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Audio Bussing Explained

Audio Bussing Explained

You will often hear many of the greatest mixing engineers discuss bussing instruments together, such as processing a drum buss, or even using parallel effects via buss sends. At first, I didn't really understand the need for buss sends because I figured processing individual tracks is more effective. In some cases, that may be true, but it can be easier to get a finished sound quicker by means of bussing.

What is a buss?

For our purposes we're going to be talking about digital bussing today. A buss track is a mono or stereo channel on your DAW's mixer which you set up to take input from other channels within the DAW to create a submix that then gets routed to your stereo mix. I typically use stereo channels for this, but for things like snares and bass, it is typically better to go with mono channels. The idea is to set the input as an auxiliary input, and the outputs of the tracks you want to go there to that auxiliary input. This process essentially sums the tracks you send to be processed together.

For example, let's suppose I want to make a buss track with my snare, kick, toms, overheads and room mics. This will be called my drum buss. In most DAW's, I would need to create a new stereo channel, go to each individual track and set the output to the buss input. In some DAW's, you can copy and paste the output to more tracks instead of setting it up individually. I use Studio One Professional which allows me to highlight the tracks I want to send, then right click and create a buss channel for the selected tracks. It really is that simple.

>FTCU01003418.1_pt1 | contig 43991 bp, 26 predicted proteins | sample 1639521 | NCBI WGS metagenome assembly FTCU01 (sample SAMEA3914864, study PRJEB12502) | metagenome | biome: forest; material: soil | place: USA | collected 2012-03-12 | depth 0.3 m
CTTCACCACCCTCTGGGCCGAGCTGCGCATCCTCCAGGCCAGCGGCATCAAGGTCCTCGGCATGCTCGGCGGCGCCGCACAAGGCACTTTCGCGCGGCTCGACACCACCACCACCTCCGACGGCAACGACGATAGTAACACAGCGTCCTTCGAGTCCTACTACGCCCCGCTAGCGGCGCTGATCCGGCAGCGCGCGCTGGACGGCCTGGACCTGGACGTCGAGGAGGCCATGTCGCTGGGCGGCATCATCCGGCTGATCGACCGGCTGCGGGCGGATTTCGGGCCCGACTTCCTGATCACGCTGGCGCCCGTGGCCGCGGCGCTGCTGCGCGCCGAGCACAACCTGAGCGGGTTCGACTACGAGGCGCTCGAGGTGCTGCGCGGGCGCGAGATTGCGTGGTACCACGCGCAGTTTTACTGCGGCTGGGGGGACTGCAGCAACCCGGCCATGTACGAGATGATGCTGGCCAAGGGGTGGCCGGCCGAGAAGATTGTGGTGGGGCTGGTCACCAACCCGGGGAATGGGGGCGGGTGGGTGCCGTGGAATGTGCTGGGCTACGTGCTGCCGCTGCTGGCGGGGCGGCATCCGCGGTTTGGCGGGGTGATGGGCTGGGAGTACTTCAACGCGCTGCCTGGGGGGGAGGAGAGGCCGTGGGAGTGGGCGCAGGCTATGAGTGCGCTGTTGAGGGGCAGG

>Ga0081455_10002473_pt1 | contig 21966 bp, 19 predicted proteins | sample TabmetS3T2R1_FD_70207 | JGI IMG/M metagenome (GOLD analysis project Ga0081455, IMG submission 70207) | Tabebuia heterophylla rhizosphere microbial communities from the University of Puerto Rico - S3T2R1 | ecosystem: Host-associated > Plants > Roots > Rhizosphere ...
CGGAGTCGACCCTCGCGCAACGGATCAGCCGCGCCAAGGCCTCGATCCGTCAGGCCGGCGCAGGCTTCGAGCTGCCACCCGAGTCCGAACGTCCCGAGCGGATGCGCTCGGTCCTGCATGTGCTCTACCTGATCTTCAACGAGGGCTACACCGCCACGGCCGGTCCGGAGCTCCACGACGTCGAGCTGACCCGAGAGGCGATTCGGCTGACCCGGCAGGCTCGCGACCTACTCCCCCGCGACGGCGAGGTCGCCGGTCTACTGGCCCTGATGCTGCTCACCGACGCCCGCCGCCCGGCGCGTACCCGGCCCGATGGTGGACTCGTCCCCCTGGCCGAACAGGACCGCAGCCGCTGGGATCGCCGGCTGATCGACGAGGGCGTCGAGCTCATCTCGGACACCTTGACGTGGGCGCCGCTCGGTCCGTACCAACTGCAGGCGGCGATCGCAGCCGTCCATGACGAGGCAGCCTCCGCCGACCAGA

What can you do with a buss?

There are two great advantages of using busses. The first of which is processing. When using bussing, engineers will typically compress and sometimes EQ on just the buss rather than the individual tracks as it can make the sound more cohesive.  sounding drum kit. It is also an easy method of achieving punchy sounds with minimal processing. Overall, it saves time and processing power on your computer. In the example below, I show what you can do with dry drums being processed only in the drum buss. Often engineers will compress the individual channels and then route them to a buss and compress them again there to create a cohesive sounding kit.

The first track is the dry drums, no processing:

The next track is processing only on the drum buss, no individual processing:

I took out about 6dB with a 4:1 ratio. I set a slow attack time and a fast release to get a little punch and depth.

If you don't use bussing for the processing benefits, you can still use them for organization purposes. After all levels are set for each instrument in the buss, you can either hide the individual tracks or relocate the busses to the end. When I mix, I send everything to a buss for this reason. Drums, vocals, guitars, bass, synths, everything. They each have their own buss fader which helps clean up my screen and allows me to focus just on the sound rather than 50 different meters.

Bussing is one of the many techniques that can take your mix to the next level. If you have any questions about it, feel free to call us toll free at 855-269-0474, or stop in our store in Downtown Appleton!

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